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    1. Thanks Julz :) I was more than a bit hesitant about sharing something so personal, but I figured it wouldn't be the same if I didn't explain exactly what it's like for someone who "suffers" from it. Hopefully it'll help someone else out!
      Thanks for being so nice, I freakin' love the nail art community! And yay, glad you like my new look!

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  3. I send *hugs*. I used to have the periods from hell as a teenager. I'd be pale, vomiting, in so much pain and it would be so heavy... I remember telling my male physics teacher I had dysmenorrhoea to explain why I did so bad on an exam. He didn't feel any sympathy for me.

    Women should discuss things like periods more often. I remember saying how painful it was and basically being shot down because all girls get them. Women need to support each other. Being female isn't a competition!

    So support and hugs to you :)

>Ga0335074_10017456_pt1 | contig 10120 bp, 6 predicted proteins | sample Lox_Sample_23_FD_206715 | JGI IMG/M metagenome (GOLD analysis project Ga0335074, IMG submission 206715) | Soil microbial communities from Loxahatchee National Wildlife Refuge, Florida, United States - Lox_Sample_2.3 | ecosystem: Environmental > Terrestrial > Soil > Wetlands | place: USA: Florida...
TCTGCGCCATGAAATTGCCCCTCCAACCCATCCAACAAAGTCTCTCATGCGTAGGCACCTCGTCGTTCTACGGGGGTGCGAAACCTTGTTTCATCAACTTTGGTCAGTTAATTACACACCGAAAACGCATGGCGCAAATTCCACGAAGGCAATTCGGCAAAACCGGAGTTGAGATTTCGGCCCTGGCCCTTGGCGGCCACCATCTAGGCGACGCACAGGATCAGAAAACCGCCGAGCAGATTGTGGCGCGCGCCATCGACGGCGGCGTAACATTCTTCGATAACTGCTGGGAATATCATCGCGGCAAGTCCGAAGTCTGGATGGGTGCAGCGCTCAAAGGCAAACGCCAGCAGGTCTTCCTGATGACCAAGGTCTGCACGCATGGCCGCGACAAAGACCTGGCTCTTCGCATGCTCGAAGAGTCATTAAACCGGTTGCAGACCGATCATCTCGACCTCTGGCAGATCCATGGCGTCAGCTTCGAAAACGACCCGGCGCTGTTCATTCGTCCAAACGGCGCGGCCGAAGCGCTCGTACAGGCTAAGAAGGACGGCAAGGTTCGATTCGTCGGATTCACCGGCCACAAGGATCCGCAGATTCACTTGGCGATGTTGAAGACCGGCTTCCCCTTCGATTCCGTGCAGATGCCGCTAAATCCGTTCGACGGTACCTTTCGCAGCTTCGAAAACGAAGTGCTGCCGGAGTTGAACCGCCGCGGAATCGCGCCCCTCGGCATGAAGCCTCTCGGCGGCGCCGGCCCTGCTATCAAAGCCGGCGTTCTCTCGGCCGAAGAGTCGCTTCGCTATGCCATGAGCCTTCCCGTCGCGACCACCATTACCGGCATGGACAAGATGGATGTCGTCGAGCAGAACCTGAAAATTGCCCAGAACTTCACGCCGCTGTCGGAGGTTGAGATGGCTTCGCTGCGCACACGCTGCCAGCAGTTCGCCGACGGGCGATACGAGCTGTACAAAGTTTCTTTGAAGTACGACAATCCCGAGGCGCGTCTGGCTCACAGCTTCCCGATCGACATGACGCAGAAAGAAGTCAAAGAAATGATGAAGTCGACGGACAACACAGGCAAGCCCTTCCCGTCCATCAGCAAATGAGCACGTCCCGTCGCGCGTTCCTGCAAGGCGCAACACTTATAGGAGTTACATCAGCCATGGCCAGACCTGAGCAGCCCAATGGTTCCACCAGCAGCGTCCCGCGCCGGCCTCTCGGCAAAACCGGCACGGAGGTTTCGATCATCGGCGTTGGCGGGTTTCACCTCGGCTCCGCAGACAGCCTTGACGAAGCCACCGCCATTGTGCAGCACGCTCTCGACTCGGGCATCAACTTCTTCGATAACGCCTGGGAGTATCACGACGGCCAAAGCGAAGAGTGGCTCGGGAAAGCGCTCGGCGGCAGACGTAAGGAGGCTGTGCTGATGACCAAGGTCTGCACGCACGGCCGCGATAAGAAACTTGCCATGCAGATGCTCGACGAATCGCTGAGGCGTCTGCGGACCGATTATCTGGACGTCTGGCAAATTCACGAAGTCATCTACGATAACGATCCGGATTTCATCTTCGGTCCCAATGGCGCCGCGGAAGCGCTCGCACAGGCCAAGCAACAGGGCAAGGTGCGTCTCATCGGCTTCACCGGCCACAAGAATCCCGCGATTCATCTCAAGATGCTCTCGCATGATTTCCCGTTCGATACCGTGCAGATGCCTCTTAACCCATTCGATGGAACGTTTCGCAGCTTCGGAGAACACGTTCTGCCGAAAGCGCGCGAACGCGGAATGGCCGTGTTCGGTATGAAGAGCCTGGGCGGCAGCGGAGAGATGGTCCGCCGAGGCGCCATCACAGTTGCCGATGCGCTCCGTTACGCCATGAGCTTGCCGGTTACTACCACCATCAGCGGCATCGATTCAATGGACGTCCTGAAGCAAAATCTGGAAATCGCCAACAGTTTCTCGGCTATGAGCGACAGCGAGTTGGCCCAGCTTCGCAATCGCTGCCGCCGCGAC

Annemarie (just in case you hadn't worked out my GFC)

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    1. Eurgh, people just don't understand do they? Poor you, believe me, I know how you feel! Yeah, girls need to stop shying away from the awkward topics, it's really important for our health to know what's normal and what isn't. Most of the people who read this will be female, so hopefully that'll help! We totally should change the name of the "NZ polish addicts" to "NZ polish addicts and yucky girly stuff club" :P

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    2. If you want to chat about yucky girly stuff don't hesitate to message me :)